A sputtering car engine may be caused by one or more faulty components. The problem could stem from the ignition secondary system, which includes such parts as spark plugs, spark plug wires, distributor cap and rotor. Another possible culprit is a faulty component affecting the air-fuel mixture like a bad oxygen sensor, throttle position sensor or engine temperature sensor. The steps suggested below will help you solve the most common cases of a sputtering car engine.
Inspect the components on the secondary ignition system. Look for burnt or damaged insulation on spark plug wires. Remove each wire and check for broken wire conductors. A bad spark plug wire will keep a good spark from reaching the cylinder. Remove the spark plugs and check for worn out electrodes and foul plugs. The distributor cap and rotor should be free of cracks and carbon deposits. Replace components as necessary.
Check the resistance of the ignition coil using an ohmmeter. If the coil is out of manufacturer specifications, replace it. For more information, see the Tip section at the bottom of this article.
Check the condition of the fuel injectors. Start the engine and, using a mechanic stethoscope, listen to each fuel injector as the engine idles. You should hear a clicking sound as the injector opens and closes. Otherwise, you might have a faulty injector. Take your car to an auto shop for further testing if necessary.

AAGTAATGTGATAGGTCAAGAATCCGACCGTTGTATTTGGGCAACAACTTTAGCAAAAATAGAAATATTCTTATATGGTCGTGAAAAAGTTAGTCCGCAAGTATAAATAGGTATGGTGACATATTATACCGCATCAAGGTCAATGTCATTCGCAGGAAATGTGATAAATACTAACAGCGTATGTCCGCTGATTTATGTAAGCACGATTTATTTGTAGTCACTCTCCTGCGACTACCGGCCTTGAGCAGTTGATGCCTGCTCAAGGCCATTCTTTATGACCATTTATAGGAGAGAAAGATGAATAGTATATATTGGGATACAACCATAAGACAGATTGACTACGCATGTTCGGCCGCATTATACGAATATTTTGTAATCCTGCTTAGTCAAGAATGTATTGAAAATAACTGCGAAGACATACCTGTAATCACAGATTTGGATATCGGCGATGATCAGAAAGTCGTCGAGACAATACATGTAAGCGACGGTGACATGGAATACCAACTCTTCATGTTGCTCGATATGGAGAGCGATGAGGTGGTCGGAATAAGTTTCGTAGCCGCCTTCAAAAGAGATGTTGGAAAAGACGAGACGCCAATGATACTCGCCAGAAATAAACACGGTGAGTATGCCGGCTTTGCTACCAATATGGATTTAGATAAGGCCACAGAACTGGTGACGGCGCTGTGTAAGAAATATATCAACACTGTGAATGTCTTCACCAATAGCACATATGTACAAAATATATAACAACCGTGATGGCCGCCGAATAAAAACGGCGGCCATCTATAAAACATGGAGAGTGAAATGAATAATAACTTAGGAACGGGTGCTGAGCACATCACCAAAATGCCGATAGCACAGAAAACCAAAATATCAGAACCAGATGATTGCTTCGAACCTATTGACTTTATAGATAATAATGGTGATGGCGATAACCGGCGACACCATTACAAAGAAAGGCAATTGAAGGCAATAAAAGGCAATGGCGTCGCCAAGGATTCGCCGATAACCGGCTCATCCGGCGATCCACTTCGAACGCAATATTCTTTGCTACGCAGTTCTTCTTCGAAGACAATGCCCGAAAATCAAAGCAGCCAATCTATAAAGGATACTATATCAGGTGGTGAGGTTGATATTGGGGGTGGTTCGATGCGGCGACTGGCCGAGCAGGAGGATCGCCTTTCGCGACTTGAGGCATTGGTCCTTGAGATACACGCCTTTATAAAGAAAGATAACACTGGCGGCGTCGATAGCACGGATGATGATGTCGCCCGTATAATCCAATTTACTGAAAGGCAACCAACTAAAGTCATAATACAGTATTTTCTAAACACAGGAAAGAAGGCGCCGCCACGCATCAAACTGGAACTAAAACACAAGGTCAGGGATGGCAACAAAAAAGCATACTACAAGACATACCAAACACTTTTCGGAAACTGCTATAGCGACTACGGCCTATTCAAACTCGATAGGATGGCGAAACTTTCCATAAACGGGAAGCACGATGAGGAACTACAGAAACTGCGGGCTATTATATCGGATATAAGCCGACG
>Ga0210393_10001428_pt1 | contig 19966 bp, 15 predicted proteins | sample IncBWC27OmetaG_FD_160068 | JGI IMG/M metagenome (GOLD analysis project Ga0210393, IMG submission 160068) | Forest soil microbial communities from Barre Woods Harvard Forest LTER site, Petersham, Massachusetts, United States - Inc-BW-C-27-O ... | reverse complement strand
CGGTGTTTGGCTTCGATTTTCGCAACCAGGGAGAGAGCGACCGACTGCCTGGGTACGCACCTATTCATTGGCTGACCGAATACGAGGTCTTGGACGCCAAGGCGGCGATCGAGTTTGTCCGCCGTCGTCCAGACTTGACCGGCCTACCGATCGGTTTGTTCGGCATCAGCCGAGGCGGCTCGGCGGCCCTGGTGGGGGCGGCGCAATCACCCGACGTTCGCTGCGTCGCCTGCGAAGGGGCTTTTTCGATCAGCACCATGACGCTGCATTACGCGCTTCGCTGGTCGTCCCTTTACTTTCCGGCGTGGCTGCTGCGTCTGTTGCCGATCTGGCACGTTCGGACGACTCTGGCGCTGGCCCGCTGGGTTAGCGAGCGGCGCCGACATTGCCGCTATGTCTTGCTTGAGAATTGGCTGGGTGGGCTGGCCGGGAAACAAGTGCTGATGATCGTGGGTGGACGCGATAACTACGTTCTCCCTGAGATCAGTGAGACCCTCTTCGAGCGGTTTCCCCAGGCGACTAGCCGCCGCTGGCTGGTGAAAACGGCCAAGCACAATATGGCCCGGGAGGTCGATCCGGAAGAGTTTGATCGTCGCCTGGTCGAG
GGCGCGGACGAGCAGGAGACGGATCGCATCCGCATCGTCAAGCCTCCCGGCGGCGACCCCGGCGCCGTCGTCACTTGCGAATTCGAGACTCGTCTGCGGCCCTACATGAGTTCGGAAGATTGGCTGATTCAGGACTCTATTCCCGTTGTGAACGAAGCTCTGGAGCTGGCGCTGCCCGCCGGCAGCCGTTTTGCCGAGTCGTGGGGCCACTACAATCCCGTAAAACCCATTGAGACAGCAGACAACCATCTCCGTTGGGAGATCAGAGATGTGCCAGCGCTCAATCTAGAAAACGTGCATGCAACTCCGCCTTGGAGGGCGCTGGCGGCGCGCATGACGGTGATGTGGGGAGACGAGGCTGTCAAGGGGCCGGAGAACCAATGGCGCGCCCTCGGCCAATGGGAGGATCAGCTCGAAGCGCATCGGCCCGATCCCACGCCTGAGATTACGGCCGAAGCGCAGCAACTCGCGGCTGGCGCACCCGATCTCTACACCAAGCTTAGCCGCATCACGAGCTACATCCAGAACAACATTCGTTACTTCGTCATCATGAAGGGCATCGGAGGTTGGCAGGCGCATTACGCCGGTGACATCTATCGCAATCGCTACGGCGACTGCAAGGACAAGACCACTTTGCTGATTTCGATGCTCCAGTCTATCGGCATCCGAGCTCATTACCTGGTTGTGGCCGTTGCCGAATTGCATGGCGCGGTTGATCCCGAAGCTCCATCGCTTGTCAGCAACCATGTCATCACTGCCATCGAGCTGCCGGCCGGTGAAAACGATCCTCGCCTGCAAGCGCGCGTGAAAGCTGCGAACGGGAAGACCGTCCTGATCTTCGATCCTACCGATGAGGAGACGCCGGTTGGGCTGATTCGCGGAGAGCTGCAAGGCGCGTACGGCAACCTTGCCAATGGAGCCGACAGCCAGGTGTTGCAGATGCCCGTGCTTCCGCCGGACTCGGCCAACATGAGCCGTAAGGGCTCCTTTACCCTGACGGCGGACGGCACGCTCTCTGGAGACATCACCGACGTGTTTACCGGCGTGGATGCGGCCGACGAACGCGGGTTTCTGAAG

Turn on the engine and check the fuel spray pattern on the throttle body injector if your particular vehicle has one. Remove the air intake assembly. The spray should be an even and partially atomised V-pattern. A solid, poor or uneven pattern may indicate problems in the injector.
Check the condition of the vacuum hoses that connect components to the engine. Look for loose, torn, collapsed or damaged hoses. A vacuum leak affects engine performance. Replace vacuum hoses as necessary.
Replace the fuel and air filters at the manufacturer-recommended intervals. A dirty or blocked air or fuel filter will impede engine operation. Check your car owner’s manual or vehicle service manual for recommended maintenance intervals.
Connect a scan tool to your car computer if it comes equipped with a second-generation On Board Diagnostic (OBD II) system (required on 1996 and newer models in the United States). You may rent this tool or have the diagnostic made for you without charge at many auto parts stores. This test may reveal the condition of such important components as the crankshaft and camshaft position sensors and the knock sensors.
Your vehicle's service manual provides range specifications and procedures to determine the condition of many engine components. You can buy a service manual at most auto parts stores or consult one for free at most public libraries.